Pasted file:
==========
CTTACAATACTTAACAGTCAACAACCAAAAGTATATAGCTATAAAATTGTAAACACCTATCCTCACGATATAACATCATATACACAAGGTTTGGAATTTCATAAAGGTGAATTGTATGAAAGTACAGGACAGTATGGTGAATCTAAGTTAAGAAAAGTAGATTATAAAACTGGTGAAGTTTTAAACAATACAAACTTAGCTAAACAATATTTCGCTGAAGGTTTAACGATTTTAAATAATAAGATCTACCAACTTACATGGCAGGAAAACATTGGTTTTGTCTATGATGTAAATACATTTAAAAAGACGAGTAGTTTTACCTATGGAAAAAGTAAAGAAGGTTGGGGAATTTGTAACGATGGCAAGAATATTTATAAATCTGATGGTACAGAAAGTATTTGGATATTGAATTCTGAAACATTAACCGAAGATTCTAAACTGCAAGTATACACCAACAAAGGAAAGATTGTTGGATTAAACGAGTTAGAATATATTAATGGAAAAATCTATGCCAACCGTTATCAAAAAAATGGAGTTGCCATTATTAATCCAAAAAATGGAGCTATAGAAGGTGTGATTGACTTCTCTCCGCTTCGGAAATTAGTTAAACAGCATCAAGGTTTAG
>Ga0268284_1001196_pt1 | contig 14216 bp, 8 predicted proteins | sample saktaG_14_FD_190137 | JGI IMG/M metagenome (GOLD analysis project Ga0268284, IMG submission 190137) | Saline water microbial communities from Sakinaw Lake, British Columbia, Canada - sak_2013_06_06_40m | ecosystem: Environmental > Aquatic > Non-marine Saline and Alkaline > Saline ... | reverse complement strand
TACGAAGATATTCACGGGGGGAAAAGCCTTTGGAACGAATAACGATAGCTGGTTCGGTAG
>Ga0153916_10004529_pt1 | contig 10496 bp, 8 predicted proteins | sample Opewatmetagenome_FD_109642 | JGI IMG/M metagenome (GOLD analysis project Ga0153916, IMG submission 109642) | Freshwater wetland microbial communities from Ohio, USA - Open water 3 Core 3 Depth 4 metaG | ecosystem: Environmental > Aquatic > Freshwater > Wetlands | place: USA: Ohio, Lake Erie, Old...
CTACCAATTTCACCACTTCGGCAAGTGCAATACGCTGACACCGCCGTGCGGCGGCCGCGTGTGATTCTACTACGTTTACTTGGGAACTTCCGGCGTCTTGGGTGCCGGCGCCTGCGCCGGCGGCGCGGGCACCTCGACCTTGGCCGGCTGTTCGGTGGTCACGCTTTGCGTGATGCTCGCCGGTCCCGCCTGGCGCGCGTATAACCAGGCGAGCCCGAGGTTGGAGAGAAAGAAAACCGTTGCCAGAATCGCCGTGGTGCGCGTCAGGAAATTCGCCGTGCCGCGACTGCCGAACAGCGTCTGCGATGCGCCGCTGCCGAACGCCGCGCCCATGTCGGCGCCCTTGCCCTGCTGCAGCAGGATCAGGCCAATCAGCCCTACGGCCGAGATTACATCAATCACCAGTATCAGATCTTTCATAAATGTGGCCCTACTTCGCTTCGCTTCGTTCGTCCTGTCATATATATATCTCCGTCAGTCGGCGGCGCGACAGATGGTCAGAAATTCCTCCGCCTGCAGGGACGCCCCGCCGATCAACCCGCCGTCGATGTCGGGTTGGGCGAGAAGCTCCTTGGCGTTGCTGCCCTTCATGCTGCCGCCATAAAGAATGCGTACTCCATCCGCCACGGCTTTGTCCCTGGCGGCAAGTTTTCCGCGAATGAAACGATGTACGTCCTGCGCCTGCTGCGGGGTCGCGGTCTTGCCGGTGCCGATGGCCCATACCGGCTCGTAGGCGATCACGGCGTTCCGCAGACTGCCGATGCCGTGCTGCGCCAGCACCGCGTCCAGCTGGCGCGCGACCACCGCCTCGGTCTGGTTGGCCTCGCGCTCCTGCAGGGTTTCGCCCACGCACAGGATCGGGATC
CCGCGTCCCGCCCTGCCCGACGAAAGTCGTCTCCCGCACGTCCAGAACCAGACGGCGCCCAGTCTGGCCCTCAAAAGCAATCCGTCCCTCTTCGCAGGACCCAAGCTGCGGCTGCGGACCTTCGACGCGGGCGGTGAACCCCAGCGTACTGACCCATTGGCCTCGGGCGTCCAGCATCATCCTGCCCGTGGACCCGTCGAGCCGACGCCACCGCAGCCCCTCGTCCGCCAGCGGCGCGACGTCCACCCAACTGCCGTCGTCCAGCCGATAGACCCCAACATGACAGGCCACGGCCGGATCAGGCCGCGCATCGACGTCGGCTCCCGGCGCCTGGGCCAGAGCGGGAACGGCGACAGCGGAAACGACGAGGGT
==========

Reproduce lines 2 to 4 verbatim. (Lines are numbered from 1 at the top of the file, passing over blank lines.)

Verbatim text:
>Ga0268284_1001196_pt1 | contig 14216 bp, 8 predicted proteins | sample saktaG_14_FD_190137 | JGI IMG/M metagenome (GOLD analysis project Ga0268284, IMG submission 190137) | Saline water microbial communities from Sakinaw Lake, British Columbia, Canada - sak_2013_06_06_40m | ecosystem: Environmental > Aquatic > Non-marine Saline and Alkaline > Saline ... | reverse complement strand
TACGAAGATATTCACGGGGGGAAAAGCCTTTGGAACGAATAACGATAGCTGGTTCGGTAG
>Ga0153916_10004529_pt1 | contig 10496 bp, 8 predicted proteins | sample Opewatmetagenome_FD_109642 | JGI IMG/M metagenome (GOLD analysis project Ga0153916, IMG submission 109642) | Freshwater wetland microbial communities from Ohio, USA - Open water 3 Core 3 Depth 4 metaG | ecosystem: Environmental > Aquatic > Freshwater > Wetlands | place: USA: Ohio, Lake Erie, Old...